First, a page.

Stopping the Leaky Faucets of Cloud Subscription Costs by Sara Uzel

Stopping the Leaky Faucets of Cloud Subscription Costs by Sara Uzel

By taking an inventory of which subscription-based services your users actually use, and dropping the rest, you can gain significant cost savings.

Cost management of IT subscription services is much like a leaky faucet. It does not seem very significant until you put a bucket under it, and you quickly have a bucketful of water. So, let's discuss how to turn that bucket of water into gold -- by managing your cloud subscriptions.

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Digging In to the Contact Center Obsession by Dennis Goodhart

Digging In to the Contact Center Obsession

Contact centers are in your enterprise future and will be for a long time to come.

For us in the communications industry, not a day goes that you do not hear about or read something related to contact centers or customer service organizations. Whether we're talking about providing exceptional customer experience (CX), following the customer journey, applying artificial intelligence (AI) for self-service and optimal routing, deploying chatbots and Web click-to-chat to round out multi-channel and omni-channel implementations, migrating to the cloud for agility, or applying analytics for deeper understanding of customer interactions and motivations, the business of contact centers has become one of the most dynamic and critical areas of the communications technology industry.

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Running Toward the Edge by Elizabeth English



Running Toward the Edge

Exploring why the industry is moving toward intelligent edge computing

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When Government Buys, the Private Sector Reaps the Rewards by Joyce Osenbaugh

When Government Buys, the Private Sector Reaps the Rewards

Transparency and innovation are the clear winners as government entities look to replace aging infrastructure and hardware, and take advantage of new services.

From mid-2017 to present, there has been a sharp increase in the level of activity that the government sector has been generating in the telecommunications space. From phone systems and telecom audits, to service contracting events, government telecom buying is quickening, and the private sector is only just beginning to reap the benefits.

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Best Practices for Enhancing IVR by Diane Halliwell

Best Practices for Enhancing IVR

From speech recognition to virtual assistants, there are numerous ways to enhance traditional IVR for a better experience.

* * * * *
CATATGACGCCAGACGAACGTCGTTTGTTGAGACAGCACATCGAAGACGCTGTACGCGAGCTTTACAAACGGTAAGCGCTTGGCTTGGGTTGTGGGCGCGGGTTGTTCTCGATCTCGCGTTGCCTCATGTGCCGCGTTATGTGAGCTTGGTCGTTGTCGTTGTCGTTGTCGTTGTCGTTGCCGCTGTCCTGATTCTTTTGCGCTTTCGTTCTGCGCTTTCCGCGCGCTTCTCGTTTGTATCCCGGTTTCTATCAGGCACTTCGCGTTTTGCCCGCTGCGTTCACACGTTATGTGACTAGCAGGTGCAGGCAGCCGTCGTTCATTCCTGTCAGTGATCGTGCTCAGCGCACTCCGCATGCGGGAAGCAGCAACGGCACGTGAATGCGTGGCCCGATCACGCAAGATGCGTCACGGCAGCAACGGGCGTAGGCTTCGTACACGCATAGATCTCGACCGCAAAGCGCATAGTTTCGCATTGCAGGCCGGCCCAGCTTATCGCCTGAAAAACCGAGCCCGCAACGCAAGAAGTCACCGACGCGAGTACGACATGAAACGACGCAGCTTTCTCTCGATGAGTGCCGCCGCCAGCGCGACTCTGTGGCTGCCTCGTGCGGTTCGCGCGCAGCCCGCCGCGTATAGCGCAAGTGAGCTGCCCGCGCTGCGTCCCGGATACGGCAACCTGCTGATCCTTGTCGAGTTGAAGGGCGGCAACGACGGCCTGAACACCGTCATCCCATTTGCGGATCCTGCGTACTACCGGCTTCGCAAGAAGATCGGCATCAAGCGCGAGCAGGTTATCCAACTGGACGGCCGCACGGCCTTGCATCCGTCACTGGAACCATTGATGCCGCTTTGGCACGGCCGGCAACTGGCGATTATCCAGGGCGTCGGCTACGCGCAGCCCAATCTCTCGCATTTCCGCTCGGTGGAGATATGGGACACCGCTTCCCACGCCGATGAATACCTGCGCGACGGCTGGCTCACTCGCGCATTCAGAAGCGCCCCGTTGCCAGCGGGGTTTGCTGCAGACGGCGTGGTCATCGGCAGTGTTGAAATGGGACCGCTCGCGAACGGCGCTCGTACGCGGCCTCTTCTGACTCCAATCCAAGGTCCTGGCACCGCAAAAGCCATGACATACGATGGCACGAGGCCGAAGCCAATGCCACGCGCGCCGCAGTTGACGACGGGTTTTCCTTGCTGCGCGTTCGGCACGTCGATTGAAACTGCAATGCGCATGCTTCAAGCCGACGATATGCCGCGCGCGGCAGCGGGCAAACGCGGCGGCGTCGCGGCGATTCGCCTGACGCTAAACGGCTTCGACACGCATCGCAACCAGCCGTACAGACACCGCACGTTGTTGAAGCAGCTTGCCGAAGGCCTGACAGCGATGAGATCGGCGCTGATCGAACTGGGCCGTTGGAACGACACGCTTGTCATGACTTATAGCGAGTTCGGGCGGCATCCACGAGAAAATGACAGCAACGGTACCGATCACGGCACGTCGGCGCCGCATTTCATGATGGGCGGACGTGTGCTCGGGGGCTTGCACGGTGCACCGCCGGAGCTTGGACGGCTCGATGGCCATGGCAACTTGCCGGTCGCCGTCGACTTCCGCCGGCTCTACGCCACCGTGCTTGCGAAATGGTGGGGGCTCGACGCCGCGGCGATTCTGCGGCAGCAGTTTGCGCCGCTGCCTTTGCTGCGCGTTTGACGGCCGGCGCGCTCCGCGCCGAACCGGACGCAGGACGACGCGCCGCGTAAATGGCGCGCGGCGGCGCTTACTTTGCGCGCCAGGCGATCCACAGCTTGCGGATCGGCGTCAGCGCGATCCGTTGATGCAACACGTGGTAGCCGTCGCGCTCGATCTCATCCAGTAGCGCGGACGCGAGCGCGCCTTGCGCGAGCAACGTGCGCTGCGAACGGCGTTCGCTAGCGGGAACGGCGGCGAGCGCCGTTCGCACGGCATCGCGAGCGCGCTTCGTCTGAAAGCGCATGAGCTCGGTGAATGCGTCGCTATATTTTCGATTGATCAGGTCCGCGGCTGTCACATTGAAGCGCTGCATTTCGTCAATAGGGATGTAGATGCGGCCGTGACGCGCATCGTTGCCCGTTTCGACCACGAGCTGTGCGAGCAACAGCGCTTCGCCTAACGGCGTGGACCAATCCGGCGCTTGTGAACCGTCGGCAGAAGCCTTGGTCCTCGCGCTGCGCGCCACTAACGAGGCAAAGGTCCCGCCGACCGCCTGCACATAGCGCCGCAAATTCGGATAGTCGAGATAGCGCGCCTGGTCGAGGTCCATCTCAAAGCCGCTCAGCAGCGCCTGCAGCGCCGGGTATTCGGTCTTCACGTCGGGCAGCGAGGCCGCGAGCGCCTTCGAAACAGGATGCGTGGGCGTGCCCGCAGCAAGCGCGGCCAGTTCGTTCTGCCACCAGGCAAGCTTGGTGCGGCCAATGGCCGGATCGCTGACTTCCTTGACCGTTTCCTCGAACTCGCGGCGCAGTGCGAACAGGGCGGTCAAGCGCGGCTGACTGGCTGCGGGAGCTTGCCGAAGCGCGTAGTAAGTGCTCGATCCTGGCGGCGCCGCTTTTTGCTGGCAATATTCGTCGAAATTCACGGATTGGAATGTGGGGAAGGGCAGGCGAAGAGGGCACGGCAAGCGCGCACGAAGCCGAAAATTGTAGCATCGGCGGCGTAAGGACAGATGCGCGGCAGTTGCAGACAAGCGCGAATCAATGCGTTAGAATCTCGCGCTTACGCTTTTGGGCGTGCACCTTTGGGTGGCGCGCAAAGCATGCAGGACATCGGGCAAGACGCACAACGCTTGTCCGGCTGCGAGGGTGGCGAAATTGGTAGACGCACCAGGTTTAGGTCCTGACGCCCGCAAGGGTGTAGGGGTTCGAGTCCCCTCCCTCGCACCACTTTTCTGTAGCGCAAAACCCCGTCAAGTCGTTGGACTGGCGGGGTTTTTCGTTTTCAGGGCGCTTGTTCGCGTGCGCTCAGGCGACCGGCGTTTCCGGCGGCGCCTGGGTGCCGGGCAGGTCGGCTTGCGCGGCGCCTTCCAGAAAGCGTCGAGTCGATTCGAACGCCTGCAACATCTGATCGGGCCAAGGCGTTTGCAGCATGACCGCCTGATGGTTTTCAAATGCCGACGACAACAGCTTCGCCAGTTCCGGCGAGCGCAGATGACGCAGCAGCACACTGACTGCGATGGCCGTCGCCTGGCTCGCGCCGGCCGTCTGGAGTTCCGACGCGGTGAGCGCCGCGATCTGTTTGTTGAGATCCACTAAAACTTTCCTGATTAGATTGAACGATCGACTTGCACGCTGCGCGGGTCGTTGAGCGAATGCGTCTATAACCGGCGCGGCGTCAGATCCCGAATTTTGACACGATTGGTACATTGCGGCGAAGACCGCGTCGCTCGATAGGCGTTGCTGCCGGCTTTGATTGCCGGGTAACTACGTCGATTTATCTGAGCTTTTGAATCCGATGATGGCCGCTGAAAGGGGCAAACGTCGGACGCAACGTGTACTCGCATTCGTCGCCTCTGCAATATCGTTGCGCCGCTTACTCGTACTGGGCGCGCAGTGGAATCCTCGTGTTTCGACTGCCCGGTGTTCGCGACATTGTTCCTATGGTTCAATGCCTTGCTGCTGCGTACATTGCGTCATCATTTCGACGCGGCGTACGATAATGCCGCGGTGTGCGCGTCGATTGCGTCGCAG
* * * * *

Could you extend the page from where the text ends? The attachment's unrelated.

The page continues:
Many firms are trying to determine the best ways to effectively implement self-service applications. Several have added Web-based tools and mobile apps to their customer- interaction portfolio. However, the IVR remains an important channel, and its effectiveness still has a significant impact on the customer experience. Therefore, it remains as important as ever to get the IVR right. The information contained in this article should be considered to facilitate the achievement of that goal.

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E-911: Understanding the Basics for UC by Howard Feingold

E-911: Understanding the Basics for UC

An overview of necessary considerations and complications that can arise with E-911 configurations.

It seems safe to state that everyone is familiar with the basic concept of 911 services: A special number is called and a contact center mediates the emergency response. Many of us in the telecommunications field also are familiar with the basic challenges of 911 when dialing through a multi-user system in which dialing "9" is the common method for reaching an outside line.

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Chasing the Perfect Customer Experience by J.R. Simmons


Chasing the Perfect Customer Experience

You may never find perfection in customer service, but excellence just might do.

Several surveys have shown that customer experience is the most important component of client satisfaction with a provider, exceeding low prices and other brand-enhancing actions. The total customer experience is created through a collection of interactions over the life of the relationship, beginning with the sales cycle, continuing during the installation, and extending to post-implementation when service is required.

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SIP Trunking Implementation: A Systems Approach by Ivan Sindell

SIP Trunking Implementation: A Systems Approach

Given opportunity for design errors when implementing SIP, extensive design planning and communication are critical to ensuring success.

Session Initiation Protocol (SIP) is inherently simple. It is readable, meaning that with a probe you can follow the session initiation by simply reading the messages as they travel between two devices. The protocol does not establish the route the content will traverse, nor its quality. After the session is established, SIP, as a protocol, is only responsible for ending the session.

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SIP Trunking... Not Your Father's Carrier Service by Elizabeth English

SIP Trunking... Not Your Father's Carrier Service

Successful SIP trunking implementations start with organizational planning and effective communication.

The promise of SIP trunking has been touted for years: You'll save money! It's easy to manage! It's flexible! It offers better business continuity! While this all may be true in theory, the reality is that an integrated approach and careful planning are required to achieve these results. It's not as simple as order it and call it a day.

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Impact of Data Protection Legislation by Scott Murphy

Impact of Data Protection Legislation

Organizations need to get out in front of new data protection legislation like GDPR, giving special consideration to communications technology.

2018 will usher in a new era of data protection as the European Union General Data Protection Regulation (GDPR) comes into effect on May 25. How does this impact a business based in North America?

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Understanding the Evolution of Endpoints by Barbara A. Grothe